Pediatricians can provide significant support to children and their families by recognizing and responding to excessive stress when it is present in clinical encounters. With the recent natural disasters of Hurricanes Katrina and Rita leading to the displacement of thousands of children and their families, and ongoing armed conflicts affecting military families as examples of extraordinary or excessive stress on the nation as a whole, pediatricians must be attuned to signs and symptoms of childhood stress. This includes the ability to proactively incorporate screening and assessment of stress in children and their families. There is strong evidence that excessive stress can interfere with critical caregiver/child relationships, carve the initial ruts that lead to future paths of unhealthy coping, and adversely affect the developing brain and overall health and well-being of the child. It is valuable to review the evolving literature on the spectrum of childhood stress, particularly where early identification and intervention can prevent adverse outcomes as children mature.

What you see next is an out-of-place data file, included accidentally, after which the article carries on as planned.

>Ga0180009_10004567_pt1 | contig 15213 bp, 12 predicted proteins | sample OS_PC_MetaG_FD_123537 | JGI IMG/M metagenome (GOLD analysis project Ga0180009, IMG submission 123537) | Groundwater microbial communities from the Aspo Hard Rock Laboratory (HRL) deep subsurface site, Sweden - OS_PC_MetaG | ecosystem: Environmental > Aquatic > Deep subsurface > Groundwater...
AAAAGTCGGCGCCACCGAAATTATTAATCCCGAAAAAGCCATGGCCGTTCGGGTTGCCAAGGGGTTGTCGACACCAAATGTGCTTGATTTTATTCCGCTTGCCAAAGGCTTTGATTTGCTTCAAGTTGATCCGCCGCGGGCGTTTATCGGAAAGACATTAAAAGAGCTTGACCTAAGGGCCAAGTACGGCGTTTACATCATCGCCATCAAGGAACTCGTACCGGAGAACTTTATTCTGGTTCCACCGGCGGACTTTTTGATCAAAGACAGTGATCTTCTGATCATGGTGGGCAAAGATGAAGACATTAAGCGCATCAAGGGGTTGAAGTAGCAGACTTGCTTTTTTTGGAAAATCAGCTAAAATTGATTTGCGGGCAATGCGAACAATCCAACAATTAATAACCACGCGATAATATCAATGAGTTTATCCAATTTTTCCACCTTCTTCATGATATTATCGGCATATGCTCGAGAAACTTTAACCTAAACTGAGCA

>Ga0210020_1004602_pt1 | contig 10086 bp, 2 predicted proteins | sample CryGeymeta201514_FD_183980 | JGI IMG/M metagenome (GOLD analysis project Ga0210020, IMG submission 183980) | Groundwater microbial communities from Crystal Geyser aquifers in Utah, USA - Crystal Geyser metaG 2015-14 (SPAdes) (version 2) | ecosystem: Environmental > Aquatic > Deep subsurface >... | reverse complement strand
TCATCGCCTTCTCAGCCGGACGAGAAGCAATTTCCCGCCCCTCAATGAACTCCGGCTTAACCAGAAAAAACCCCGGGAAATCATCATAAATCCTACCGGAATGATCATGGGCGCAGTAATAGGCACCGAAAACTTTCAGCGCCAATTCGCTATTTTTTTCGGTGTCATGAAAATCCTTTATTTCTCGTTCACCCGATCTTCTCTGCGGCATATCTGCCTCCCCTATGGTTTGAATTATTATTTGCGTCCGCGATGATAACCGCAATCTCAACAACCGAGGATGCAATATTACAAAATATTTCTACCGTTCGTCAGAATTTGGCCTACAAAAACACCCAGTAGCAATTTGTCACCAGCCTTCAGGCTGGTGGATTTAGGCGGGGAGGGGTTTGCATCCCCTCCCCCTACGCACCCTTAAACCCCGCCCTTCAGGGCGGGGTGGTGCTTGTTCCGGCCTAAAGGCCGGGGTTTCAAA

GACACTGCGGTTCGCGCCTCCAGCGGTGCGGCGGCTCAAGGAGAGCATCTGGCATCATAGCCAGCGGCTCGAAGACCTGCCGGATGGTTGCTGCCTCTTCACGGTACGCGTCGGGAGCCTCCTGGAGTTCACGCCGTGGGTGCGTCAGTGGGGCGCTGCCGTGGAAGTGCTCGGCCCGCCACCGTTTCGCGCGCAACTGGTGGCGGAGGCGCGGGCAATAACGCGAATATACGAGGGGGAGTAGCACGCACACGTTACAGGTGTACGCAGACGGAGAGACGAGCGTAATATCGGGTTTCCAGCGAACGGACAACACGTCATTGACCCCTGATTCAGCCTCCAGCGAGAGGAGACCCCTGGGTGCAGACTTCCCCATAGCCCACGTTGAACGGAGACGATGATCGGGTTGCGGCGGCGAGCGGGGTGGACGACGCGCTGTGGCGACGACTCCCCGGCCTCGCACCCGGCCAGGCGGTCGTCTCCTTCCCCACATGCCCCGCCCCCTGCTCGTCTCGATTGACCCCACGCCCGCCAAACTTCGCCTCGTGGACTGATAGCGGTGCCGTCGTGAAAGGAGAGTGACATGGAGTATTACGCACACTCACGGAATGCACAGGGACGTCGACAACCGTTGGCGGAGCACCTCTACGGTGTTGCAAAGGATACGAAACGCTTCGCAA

ABOUT THE GUEST EDITORS

Beth Ellen Davis, MD, MPH, a graduate of Davidson College, completed her medical degree and pediatric training at the University of Virginia.

After 10 years as a busy general pediatrician in the Army, COL Davis completed a Developmental Behavioral Pediatrics fellowship at Madigan Army Medical Center in Tacoma, Washington. She also received a master’s degree in public health at the University of Washington. She is Associate Professor of Pediatrics at the Uniformed Services University School of Medicine and is Clinical Associate Professor at the University of Washington. She has been the principal investigator and first author of many clinical research articles and has contributed to book chapters, journal reviews, and national presentations.